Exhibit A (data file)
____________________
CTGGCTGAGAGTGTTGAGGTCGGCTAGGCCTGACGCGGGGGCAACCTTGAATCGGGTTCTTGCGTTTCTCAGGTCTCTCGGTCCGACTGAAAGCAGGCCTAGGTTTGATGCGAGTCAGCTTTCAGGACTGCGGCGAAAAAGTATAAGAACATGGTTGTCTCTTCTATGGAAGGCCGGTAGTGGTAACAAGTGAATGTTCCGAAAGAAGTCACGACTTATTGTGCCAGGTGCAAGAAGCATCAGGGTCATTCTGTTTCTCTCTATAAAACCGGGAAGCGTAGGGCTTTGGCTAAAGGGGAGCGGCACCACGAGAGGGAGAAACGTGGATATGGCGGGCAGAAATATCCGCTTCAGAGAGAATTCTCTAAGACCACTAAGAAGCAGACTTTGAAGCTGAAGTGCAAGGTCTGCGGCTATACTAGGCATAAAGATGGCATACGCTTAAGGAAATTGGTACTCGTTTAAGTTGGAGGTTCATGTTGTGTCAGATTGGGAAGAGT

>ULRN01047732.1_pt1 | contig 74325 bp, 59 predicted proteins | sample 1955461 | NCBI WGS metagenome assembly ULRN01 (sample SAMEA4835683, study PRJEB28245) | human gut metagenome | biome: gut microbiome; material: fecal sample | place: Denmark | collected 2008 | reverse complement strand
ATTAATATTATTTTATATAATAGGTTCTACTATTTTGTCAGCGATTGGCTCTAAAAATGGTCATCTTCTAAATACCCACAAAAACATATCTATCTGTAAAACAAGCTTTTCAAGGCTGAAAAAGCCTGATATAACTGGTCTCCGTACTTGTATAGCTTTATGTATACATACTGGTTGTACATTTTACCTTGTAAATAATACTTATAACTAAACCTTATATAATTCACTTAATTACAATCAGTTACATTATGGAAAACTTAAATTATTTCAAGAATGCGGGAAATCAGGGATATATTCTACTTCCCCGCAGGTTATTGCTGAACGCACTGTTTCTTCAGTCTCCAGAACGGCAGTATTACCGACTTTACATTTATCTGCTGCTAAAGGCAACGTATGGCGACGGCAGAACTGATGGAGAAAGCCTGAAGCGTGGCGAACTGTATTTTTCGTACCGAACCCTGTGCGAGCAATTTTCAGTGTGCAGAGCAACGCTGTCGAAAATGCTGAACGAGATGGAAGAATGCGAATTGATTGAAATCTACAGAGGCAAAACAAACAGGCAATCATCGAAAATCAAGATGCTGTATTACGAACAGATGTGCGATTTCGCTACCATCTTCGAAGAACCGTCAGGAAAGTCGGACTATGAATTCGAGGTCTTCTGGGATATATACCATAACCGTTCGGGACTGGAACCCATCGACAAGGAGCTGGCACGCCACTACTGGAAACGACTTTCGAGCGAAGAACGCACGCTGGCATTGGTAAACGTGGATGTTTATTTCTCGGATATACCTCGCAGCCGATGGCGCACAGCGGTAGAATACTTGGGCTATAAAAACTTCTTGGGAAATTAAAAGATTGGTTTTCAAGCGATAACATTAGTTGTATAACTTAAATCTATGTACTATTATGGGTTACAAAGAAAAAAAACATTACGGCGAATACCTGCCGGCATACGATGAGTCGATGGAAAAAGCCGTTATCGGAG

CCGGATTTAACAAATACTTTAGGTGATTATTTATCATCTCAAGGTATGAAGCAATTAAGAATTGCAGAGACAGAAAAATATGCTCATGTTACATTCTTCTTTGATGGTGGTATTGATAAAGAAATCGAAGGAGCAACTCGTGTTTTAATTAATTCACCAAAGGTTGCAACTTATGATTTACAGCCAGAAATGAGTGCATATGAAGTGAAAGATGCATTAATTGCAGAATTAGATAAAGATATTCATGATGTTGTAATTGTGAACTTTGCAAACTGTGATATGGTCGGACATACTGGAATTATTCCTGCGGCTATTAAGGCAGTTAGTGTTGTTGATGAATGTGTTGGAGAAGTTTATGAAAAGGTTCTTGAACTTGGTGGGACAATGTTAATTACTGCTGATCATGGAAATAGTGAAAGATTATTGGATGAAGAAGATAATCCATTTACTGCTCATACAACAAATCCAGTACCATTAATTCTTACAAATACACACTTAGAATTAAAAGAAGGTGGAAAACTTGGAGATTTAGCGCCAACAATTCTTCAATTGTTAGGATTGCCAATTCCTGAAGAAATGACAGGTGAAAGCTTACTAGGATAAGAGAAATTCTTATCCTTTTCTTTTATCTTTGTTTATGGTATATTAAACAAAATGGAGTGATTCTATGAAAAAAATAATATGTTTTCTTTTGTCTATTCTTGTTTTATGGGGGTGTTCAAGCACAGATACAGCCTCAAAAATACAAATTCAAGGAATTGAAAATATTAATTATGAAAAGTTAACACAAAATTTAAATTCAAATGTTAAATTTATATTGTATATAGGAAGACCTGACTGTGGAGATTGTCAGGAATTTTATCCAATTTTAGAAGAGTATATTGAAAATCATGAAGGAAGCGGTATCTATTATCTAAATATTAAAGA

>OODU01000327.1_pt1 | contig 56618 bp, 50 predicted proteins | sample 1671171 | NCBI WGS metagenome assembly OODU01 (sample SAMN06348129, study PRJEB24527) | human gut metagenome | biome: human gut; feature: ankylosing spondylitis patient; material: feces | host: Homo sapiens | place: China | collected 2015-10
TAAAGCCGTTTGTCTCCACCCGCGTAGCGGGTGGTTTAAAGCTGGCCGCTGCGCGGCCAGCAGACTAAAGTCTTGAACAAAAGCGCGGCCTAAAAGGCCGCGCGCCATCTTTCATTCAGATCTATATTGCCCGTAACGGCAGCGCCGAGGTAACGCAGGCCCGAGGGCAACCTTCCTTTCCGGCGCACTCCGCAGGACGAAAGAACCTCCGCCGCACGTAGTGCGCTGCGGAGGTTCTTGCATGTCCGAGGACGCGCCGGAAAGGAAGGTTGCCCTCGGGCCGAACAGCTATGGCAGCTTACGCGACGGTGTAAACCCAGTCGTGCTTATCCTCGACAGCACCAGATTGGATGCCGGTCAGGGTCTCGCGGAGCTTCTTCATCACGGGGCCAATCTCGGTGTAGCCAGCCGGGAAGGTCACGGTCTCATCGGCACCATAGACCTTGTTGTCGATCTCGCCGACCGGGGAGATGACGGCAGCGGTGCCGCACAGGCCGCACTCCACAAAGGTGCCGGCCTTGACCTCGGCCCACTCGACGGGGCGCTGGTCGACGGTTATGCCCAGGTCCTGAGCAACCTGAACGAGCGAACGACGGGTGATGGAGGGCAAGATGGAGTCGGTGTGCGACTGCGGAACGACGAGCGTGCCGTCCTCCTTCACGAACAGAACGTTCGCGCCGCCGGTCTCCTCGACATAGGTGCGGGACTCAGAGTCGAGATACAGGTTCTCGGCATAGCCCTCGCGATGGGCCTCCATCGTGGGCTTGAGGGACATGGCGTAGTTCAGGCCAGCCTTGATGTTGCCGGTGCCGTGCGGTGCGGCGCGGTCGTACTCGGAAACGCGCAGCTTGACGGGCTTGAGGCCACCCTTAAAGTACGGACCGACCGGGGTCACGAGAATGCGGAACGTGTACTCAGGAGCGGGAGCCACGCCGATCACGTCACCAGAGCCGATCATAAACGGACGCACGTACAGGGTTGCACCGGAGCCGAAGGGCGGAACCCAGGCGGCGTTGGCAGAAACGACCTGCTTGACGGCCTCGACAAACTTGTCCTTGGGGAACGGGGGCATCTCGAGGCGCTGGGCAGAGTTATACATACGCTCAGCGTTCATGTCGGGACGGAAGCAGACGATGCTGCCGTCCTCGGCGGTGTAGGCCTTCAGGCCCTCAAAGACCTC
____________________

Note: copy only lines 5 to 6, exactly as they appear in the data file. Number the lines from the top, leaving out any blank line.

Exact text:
>OODU01000327.1_pt1 | contig 56618 bp, 50 predicted proteins | sample 1671171 | NCBI WGS metagenome assembly OODU01 (sample SAMN06348129, study PRJEB24527) | human gut metagenome | biome: human gut; feature: ankylosing spondylitis patient; material: feces | host: Homo sapiens | place: China | collected 2015-10
TAAAGCCGTTTGTCTCCACCCGCGTAGCGGGTGGTTTAAAGCTGGCCGCTGCGCGGCCAGCAGACTAAAGTCTTGAACAAAAGCGCGGCCTAAAAGGCCGCGCGCCATCTTTCATTCAGATCTATATTGCCCGTAACGGCAGCGCCGAGGTAACGCAGGCCCGAGGGCAACCTTCCTTTCCGGCGCACTCCGCAGGACGAAAGAACCTCCGCCGCACGTAGTGCGCTGCGGAGGTTCTTGCATGTCCGAGGACGCGCCGGAAAGGAAGGTTGCCCTCGGGCCGAACAGCTATGGCAGCTTACGCGACGGTGTAAACCCAGTCGTGCTTATCCTCGACAGCACCAGATTGGATGCCGGTCAGGGTCTCGCGGAGCTTCTTCATCACGGGGCCAATCTCGGTGTAGCCAGCCGGGAAGGTCACGGTCTCATCGGCACCATAGACCTTGTTGTCGATCTCGCCGACCGGGGAGATGACGGCAGCGGTGCCGCACAGGCCGCACTCCACAAAGGTGCCGGCCTTGACCTCGGCCCACTCGACGGGGCGCTGGTCGACGGTTATGCCCAGGTCCTGAGCAACCTGAACGAGCGAACGACGGGTGATGGAGGGCAAGATGGAGTCGGTGTGCGACTGCGGAACGACGAGCGTGCCGTCCTCCTTCACGAACAGAACGTTCGCGCCGCCGGTCTCCTCGACATAGGTGCGGGACTCAGAGTCGAGATACAGGTTCTCGGCATAGCCCTCGCGATGGGCCTCCATCGTGGGCTTGAGGGACATGGCGTAGTTCAGGCCAGCCTTGATGTTGCCGGTGCCGTGCGGTGCGGCGCGGTCGTACTCGGAAACGCGCAGCTTGACGGGCTTGAGGCCACCCTTAAAGTACGGACCGACCGGGGTCACGAGAATGCGGAACGTGTACTCAGGAGCGGGAGCCACGCCGATCACGTCACCAGAGCCGATCATAAACGGACGCACGTACAGGGTTGCACCGGAGCCGAAGGGCGGAACCCAGGCGGCGTTGGCAGAAACGACCTGCTTGACGGCCTCGACAAACTTGTCCTTGGGGAACGGGGGCATCTCGAGGCGCTGGGCAGAGTTATACATACGCTCAGCGTTCATGTCGGGACGGAAGCAGACGATGCTGCCGTCCTCGGCGGTGTAGGCCTTCAGGCCCTCAAAGACCTC